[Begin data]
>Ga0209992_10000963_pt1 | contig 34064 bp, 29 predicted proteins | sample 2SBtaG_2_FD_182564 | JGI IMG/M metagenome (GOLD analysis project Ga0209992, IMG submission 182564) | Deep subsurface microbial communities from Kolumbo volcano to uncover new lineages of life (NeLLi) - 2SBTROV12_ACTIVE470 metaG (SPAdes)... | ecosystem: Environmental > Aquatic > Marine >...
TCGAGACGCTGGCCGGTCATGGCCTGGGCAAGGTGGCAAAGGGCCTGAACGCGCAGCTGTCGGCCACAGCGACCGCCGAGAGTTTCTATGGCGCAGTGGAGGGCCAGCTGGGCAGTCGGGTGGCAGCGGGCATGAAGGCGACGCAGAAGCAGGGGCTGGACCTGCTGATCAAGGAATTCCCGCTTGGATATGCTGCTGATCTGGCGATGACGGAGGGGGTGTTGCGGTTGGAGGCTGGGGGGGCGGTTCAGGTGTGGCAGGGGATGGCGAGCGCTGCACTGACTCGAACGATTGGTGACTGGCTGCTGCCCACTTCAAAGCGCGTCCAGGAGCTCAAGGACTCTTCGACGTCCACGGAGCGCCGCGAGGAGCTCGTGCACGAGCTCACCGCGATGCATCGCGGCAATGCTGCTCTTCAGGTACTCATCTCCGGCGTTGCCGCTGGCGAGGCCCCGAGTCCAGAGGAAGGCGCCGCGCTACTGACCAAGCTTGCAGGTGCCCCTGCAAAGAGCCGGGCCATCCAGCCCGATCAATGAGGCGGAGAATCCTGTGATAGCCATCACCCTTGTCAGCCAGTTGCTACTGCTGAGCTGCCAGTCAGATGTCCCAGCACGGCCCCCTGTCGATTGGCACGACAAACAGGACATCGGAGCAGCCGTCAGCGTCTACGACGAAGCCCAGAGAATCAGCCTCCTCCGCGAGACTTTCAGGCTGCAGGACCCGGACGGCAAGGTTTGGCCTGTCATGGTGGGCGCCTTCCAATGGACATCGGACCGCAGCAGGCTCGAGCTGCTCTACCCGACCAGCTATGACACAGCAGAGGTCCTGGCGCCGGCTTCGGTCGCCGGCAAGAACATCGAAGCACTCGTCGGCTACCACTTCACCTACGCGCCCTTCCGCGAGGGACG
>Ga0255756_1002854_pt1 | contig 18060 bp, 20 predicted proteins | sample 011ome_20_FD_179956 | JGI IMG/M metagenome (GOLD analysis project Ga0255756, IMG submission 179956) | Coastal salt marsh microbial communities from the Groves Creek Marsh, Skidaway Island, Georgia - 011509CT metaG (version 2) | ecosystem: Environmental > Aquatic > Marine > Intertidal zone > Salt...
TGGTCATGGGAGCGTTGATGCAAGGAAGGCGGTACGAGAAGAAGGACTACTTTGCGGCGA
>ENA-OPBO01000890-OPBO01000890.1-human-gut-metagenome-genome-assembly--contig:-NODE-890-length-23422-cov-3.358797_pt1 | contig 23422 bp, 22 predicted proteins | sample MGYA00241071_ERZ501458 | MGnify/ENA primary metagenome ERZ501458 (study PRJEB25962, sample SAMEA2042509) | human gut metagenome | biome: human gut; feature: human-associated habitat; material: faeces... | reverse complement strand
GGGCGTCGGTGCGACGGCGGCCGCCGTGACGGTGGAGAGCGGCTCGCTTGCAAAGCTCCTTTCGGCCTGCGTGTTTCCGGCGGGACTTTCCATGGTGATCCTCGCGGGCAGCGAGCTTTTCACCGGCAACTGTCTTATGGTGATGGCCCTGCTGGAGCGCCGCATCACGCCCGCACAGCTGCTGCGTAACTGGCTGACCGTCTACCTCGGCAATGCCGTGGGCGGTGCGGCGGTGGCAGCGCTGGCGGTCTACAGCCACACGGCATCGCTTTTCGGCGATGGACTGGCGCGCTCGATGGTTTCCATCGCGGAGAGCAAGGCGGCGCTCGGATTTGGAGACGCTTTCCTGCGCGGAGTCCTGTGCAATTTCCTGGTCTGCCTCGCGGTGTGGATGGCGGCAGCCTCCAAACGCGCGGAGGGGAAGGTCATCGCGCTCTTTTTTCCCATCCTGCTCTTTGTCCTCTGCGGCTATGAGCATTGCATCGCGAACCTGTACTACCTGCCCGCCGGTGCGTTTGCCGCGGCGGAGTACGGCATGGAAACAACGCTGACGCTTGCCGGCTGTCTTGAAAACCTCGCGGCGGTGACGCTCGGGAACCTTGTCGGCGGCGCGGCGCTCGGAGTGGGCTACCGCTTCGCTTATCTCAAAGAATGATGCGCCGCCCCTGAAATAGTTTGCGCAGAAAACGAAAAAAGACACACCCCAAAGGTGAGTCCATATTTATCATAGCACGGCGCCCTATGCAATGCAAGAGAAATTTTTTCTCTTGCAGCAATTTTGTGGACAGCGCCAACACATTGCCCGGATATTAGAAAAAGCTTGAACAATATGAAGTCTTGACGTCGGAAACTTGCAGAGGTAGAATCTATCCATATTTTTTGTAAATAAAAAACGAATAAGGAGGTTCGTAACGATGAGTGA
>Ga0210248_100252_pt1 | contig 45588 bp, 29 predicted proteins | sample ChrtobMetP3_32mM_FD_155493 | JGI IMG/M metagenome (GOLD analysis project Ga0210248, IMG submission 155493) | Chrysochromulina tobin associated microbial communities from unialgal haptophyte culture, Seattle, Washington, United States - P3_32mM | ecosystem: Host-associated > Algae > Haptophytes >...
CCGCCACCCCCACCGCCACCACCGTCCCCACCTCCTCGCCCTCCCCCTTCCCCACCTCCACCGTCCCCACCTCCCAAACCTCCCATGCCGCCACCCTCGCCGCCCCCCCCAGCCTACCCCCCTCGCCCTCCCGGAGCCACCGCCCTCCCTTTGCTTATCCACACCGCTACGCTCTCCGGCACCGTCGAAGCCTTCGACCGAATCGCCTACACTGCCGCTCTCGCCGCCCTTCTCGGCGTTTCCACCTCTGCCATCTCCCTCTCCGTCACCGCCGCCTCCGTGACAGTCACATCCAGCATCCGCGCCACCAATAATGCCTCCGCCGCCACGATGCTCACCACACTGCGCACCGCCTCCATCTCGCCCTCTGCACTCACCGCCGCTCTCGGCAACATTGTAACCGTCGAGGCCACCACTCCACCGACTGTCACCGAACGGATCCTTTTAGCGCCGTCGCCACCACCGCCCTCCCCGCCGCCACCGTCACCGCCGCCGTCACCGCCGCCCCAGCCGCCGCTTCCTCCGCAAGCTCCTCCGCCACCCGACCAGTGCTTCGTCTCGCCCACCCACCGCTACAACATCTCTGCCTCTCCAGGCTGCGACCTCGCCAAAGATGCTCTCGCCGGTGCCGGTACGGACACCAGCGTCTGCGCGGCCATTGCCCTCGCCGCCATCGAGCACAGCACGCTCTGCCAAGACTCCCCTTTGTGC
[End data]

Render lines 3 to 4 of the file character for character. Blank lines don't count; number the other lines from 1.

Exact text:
>Ga0255756_1002854_pt1 | contig 18060 bp, 20 predicted proteins | sample 011ome_20_FD_179956 | JGI IMG/M metagenome (GOLD analysis project Ga0255756, IMG submission 179956) | Coastal salt marsh microbial communities from the Groves Creek Marsh, Skidaway Island, Georgia - 011509CT metaG (version 2) | ecosystem: Environmental > Aquatic > Marine > Intertidal zone > Salt...
TGGTCATGGGAGCGTTGATGCAAGGAAGGCGGTACGAGAAGAAGGACTACTTTGCGGCGA